The Foundation of Individual Rights in Education (FIRE) had a recent Frequently Asked Questions (FAQ) session on the Department of Education’s Office of Civil Rights (OCR). It details the inner workings and purpose of OCR, as well as their recent practices regarding a student’s right to due process and freedom of speech on campus.
The OCR has oversight for enforcing federal civil rights laws that are designed to stop discrimination in educational programs and activities that are funded by the federal government. Federally funded institutions include most, if not all, private and public colleges, as well as K-12 schools. Its purpose is to prevent discrimination based on race, color, national origin, sex, disability, or age by colleges that receive federal education funds. OCR investigates discrimination complaints, which have to be filed within 180 days of the alleged discriminatory act, but technically the person who files the complaint does not have to be the victim. Any form of harassment, sexual or racial in nature, is included under the OCR’s jurisdiction of discrimination.
When the OCR launches a formal investigation, it puts colleges at risk to lose federal funding, many of which rely heavily on these grants. For example, Yale University received “nearly $510.4 million” in the 2009-2010 academic year, and the federal government gave $41.3 billion to colleges for education grants in the same academic year. If a formal investigation does occur, bad publicity will surround the university in question and may lead to a loss of federal funding.
Regarding OCR’s April 4, 2011 letter to colleges, FIRE has great concern for the preservation of a student’s right to due process, especially when it deals with investigations of sexual harassment and violence on campus. Colleges must adhere to the “preponderance of evidence” standard that is common in the lower courts of the judiciary system, the letter advises. The FAQ goes into detail about the issues surrounding the “preponderance of evidence” and the accusers being enabled to appeal verdicts, both of which can be found in this writer’s in-depth summary of the issue here. Another part of the new OCR standard is to allow the accuser to appeal the verdict, which violates the “double jeopardy” standard of the American judiciary.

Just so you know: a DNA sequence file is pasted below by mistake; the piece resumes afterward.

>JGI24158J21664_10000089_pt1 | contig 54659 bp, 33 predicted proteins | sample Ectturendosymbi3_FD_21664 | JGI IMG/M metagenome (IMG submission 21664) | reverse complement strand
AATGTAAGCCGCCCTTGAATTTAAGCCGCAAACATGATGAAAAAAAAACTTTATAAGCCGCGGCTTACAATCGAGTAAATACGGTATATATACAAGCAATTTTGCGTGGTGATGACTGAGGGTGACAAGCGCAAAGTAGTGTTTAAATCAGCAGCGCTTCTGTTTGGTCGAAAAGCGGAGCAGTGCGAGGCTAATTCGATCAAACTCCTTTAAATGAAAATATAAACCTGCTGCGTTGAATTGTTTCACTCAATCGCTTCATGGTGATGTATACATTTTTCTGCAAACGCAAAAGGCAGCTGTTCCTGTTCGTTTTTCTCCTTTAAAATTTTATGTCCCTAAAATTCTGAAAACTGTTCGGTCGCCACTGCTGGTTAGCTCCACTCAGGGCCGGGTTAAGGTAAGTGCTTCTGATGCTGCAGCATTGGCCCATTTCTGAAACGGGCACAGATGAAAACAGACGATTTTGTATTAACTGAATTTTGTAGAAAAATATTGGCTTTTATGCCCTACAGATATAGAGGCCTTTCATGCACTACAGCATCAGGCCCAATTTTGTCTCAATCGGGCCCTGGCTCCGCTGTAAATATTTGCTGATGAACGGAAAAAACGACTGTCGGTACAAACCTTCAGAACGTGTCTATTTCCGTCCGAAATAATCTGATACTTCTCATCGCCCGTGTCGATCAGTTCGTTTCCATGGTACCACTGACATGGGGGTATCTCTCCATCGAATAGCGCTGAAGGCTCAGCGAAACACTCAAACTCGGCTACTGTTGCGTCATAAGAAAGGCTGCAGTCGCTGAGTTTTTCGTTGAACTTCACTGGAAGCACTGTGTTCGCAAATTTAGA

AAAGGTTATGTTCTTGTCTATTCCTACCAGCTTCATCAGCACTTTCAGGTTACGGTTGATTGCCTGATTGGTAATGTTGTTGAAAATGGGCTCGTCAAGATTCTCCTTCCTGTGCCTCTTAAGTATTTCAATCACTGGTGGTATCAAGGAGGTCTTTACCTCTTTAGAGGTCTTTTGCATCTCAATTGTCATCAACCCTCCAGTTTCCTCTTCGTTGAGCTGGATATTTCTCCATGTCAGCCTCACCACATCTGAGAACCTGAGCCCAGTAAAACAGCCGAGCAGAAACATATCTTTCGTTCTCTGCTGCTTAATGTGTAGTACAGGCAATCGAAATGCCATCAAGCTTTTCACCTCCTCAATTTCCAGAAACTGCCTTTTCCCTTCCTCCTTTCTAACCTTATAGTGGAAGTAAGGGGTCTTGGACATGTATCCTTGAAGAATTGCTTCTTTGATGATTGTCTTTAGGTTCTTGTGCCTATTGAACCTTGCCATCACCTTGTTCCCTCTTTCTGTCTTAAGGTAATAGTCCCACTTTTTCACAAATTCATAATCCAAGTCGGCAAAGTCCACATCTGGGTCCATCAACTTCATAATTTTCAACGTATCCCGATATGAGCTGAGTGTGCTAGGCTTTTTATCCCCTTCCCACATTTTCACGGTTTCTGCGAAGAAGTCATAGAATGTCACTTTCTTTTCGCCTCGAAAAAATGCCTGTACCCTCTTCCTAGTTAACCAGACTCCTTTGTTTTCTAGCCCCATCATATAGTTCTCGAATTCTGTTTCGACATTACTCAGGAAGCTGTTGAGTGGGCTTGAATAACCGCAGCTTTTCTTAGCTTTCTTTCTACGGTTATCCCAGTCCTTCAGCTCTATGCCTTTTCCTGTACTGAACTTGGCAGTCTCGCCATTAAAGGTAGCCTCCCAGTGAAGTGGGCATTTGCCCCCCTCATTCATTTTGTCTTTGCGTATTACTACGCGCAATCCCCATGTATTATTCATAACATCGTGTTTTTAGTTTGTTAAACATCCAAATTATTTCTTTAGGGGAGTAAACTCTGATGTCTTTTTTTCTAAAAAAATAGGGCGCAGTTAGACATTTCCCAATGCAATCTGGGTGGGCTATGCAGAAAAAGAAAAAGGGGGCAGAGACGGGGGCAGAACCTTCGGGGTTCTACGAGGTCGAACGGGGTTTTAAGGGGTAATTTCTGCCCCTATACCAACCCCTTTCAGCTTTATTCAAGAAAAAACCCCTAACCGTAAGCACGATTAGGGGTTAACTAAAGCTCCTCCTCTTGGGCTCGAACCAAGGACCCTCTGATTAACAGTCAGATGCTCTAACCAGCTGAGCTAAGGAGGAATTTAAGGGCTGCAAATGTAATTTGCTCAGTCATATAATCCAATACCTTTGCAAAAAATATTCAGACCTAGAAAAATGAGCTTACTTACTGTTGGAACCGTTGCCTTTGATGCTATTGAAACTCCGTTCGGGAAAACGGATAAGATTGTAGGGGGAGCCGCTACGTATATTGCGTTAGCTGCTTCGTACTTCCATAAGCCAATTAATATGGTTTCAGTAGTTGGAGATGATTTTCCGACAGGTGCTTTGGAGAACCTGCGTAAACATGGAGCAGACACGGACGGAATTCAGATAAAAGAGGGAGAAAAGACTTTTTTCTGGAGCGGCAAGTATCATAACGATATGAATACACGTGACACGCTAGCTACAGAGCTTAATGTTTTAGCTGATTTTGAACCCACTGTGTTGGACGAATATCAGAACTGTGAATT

A worrisome portion of the OCR letter does not explicitly specify that colleges owe their students their rights to free speech, and ignoring harassment conduct is separate from protected speech. These vague explanations, or “lack of clarity,” threaten students with “broad sexual harassment policies” and some First Amendment rights can be considered harassment and be punished accordingly. According to FIRE’s most recent study of university free speech policies, 67% of the top 390 colleges have “policies that are unconstitutional under First Amendment standards.” Specifically, free speech is threatened because of the introduced “preponderance of evidence” standard, which circumvents due process and gives colleges the notion they can monitor free speech. The vagueness of the letter does not protect free speech, but could lead to further censorship and silencing of opposing voices that may be inconvenient or merely “dissenting.” The courts have sided with college students, who are afforded more rights than high school students as they are adults, and require a formal notice and a fair hearing before expulsion from a university for misconduct (mostly limited to public universities).
The reasoning behind colleges becoming involved in criminal behavior is due to Title IX, which obligates colleges to “address and prevent the occurrence of sexual violence on their campuses” and their responses are under OCR oversight and jurisdiction. Sadly, though, criminal investigations may clear defendants, colleges and the OCR are obligated to investigate on their own regardless of local police and the local justice system’s findings.
In response to the question, “How does OCR justify what it is doing?,” FIRE noted that OCR has increased its focus on sexual assault and harassment of college students and issued support for the aforementioned “preponderance of evidence” judicial standard. OCR has also defined sexual harassment as “unwelcome conduct of a sexual nature” and “unwelcome sexual advances, requests for sexual favors, and other verbal, nonverbal, or physical contact of a sexual nature.” It is equivalent to federal workplace standards, which the courts have recognized that both the workplace and college campus are “not functionally equivalent” and therefore should have different standards. OCR continues to expand its reach into students’ First Amendment rights, much to the chagrin of concerned American citizens, and could severely impact America’s future.
Spencer Irvine is a research assistant at Accuracy in Academia.
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